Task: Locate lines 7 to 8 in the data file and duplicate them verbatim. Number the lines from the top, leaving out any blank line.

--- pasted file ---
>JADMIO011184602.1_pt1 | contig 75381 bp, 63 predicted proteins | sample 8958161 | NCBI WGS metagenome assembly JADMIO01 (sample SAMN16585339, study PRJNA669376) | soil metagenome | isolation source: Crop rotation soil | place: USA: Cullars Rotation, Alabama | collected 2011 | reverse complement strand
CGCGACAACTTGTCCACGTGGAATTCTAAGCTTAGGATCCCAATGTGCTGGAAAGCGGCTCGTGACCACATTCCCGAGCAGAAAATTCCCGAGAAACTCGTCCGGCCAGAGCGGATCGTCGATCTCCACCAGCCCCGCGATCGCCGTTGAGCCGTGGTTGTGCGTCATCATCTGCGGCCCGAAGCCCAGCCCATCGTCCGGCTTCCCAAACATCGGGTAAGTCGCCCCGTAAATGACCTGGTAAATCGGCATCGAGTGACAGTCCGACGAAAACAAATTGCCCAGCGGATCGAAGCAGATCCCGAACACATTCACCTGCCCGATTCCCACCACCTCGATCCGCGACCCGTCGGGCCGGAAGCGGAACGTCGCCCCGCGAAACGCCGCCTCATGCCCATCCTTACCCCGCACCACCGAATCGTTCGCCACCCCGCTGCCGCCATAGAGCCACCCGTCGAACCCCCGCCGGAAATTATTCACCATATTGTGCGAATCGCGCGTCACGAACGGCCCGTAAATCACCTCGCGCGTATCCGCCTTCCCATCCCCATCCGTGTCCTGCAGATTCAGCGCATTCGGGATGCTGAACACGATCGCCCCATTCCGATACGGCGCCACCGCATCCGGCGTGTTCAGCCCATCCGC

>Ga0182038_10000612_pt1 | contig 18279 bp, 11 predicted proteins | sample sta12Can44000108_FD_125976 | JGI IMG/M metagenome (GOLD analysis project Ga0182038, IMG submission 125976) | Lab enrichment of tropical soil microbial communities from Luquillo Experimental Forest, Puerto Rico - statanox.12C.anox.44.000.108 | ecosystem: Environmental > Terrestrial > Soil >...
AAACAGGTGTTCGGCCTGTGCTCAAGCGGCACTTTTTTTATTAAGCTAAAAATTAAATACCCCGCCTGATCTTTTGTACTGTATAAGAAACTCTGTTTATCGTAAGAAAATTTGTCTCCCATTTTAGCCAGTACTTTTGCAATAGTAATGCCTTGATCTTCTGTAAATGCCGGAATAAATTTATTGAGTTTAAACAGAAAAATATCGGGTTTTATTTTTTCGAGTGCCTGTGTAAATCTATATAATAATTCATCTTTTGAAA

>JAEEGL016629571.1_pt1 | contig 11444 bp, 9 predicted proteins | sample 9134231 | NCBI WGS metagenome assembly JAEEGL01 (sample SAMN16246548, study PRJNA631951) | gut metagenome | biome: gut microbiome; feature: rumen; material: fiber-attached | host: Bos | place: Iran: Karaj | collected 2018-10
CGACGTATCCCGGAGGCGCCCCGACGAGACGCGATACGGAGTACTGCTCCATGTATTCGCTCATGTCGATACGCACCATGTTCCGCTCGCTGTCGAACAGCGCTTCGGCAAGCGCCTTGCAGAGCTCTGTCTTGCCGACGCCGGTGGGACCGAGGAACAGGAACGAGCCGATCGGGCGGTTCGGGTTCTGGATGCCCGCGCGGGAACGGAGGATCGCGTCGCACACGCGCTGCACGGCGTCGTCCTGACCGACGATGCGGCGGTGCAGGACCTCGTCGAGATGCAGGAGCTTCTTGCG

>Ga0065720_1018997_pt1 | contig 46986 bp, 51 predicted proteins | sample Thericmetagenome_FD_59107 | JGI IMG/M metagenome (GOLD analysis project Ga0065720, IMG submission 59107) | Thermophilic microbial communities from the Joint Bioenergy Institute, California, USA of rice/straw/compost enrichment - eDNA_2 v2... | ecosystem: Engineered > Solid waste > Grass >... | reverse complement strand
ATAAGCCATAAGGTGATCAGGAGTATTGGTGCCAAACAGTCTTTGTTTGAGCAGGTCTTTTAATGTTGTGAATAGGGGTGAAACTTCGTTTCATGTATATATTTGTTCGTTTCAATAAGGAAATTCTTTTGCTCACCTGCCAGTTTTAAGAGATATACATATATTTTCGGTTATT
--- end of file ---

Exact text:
>Ga0065720_1018997_pt1 | contig 46986 bp, 51 predicted proteins | sample Thericmetagenome_FD_59107 | JGI IMG/M metagenome (GOLD analysis project Ga0065720, IMG submission 59107) | Thermophilic microbial communities from the Joint Bioenergy Institute, California, USA of rice/straw/compost enrichment - eDNA_2 v2... | ecosystem: Engineered > Solid waste > Grass >... | reverse complement strand
ATAAGCCATAAGGTGATCAGGAGTATTGGTGCCAAACAGTCTTTGTTTGAGCAGGTCTTTTAATGTTGTGAATAGGGGTGAAACTTCGTTTCATGTATATATTTGTTCGTTTCAATAAGGAAATTCTTTTGCTCACCTGCCAGTTTTAAGAGATATACATATATTTTCGGTTATT